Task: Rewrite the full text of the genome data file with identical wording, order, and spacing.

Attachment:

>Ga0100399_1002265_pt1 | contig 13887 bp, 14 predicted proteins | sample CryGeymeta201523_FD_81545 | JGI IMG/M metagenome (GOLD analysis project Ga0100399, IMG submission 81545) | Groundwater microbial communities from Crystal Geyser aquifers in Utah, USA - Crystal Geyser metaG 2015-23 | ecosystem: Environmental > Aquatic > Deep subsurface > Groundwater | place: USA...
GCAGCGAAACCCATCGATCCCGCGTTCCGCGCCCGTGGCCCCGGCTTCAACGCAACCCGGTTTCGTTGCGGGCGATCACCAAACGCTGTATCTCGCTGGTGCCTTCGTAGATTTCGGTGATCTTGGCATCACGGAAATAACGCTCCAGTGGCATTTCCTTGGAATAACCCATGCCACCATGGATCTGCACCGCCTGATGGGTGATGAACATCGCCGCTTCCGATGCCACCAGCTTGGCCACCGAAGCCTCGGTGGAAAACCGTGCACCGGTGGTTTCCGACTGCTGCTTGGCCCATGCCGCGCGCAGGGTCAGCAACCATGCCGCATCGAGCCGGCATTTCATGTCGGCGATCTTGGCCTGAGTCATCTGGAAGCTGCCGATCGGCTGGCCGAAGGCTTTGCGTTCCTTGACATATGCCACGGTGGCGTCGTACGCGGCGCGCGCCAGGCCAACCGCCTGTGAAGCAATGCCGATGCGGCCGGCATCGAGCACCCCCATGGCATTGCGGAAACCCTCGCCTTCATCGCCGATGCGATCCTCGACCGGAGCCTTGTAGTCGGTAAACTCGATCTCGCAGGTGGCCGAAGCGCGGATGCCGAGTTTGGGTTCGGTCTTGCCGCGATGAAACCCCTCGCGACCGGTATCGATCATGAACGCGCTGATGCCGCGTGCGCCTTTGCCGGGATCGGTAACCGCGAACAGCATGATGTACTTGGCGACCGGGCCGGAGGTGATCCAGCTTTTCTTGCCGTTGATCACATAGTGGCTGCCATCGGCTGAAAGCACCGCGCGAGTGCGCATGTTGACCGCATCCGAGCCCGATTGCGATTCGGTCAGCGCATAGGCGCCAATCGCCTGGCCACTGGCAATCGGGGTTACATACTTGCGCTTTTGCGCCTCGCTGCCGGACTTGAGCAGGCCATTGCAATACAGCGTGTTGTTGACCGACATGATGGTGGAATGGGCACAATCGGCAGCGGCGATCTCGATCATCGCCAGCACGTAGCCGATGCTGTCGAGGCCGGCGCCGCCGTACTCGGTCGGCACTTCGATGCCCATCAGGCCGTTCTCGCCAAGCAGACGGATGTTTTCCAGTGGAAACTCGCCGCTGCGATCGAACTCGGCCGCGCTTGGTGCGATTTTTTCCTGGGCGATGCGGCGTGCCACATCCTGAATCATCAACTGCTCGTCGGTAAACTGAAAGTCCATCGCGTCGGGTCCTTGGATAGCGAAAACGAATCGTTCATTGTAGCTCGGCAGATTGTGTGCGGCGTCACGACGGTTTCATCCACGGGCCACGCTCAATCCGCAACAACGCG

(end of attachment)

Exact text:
>Ga0100399_1002265_pt1 | contig 13887 bp, 14 predicted proteins | sample CryGeymeta201523_FD_81545 | JGI IMG/M metagenome (GOLD analysis project Ga0100399, IMG submission 81545) | Groundwater microbial communities from Crystal Geyser aquifers in Utah, USA - Crystal Geyser metaG 2015-23 | ecosystem: Environmental > Aquatic > Deep subsurface > Groundwater | place: USA...
GCAGCGAAACCCATCGATCCCGCGTTCCGCGCCCGTGGCCCCGGCTTCAACGCAACCCGGTTTCGTTGCGGGCGATCACCAAACGCTGTATCTCGCTGGTGCCTTCGTAGATTTCGGTGATCTTGGCATCACGGAAATAACGCTCCAGTGGCATTTCCTTGGAATAACCCATGCCACCATGGATCTGCACCGCCTGATGGGTGATGAACATCGCCGCTTCCGATGCCACCAGCTTGGCCACCGAAGCCTCGGTGGAAAACCGTGCACCGGTGGTTTCCGACTGCTGCTTGGCCCATGCCGCGCGCAGGGTCAGCAACCATGCCGCATCGAGCCGGCATTTCATGTCGGCGATCTTGGCCTGAGTCATCTGGAAGCTGCCGATCGGCTGGCCGAAGGCTTTGCGTTCCTTGACATATGCCACGGTGGCGTCGTACGCGGCGCGCGCCAGGCCAACCGCCTGTGAAGCAATGCCGATGCGGCCGGCATCGAGCACCCCCATGGCATTGCGGAAACCCTCGCCTTCATCGCCGATGCGATCCTCGACCGGAGCCTTGTAGTCGGTAAACTCGATCTCGCAGGTGGCCGAAGCGCGGATGCCGAGTTTGGGTTCGGTCTTGCCGCGATGAAACCCCTCGCGACCGGTATCGATCATGAACGCGCTGATGCCGCGTGCGCCTTTGCCGGGATCGGTAACCGCGAACAGCATGATGTACTTGGCGACCGGGCCGGAGGTGATCCAGCTTTTCTTGCCGTTGATCACATAGTGGCTGCCATCGGCTGAAAGCACCGCGCGAGTGCGCATGTTGACCGCATCCGAGCCCGATTGCGATTCGGTCAGCGCATAGGCGCCAATCGCCTGGCCACTGGCAATCGGGGTTACATACTTGCGCTTTTGCGCCTCGCTGCCGGACTTGAGCAGGCCATTGCAATACAGCGTGTTGTTGACCGACATGATGGTGGAATGGGCACAATCGGCAGCGGCGATCTCGATCATCGCCAGCACGTAGCCGATGCTGTCGAGGCCGGCGCCGCCGTACTCGGTCGGCACTTCGATGCCCATCAGGCCGTTCTCGCCAAGCAGACGGATGTTTTCCAGTGGAAACTCGCCGCTGCGATCGAACTCGGCCGCGCTTGGTGCGATTTTTTCCTGGGCGATGCGGCGTGCCACATCCTGAATCATCAACTGCTCGTCGGTAAACTGAAAGTCCATCGCGTCGGGTCCTTGGATAGCGAAAACGAATCGTTCATTGTAGCTCGGCAGATTGTGTGCGGCGTCACGACGGTTTCATCCACGGGCCACGCTCAATCCGCAACAACGCG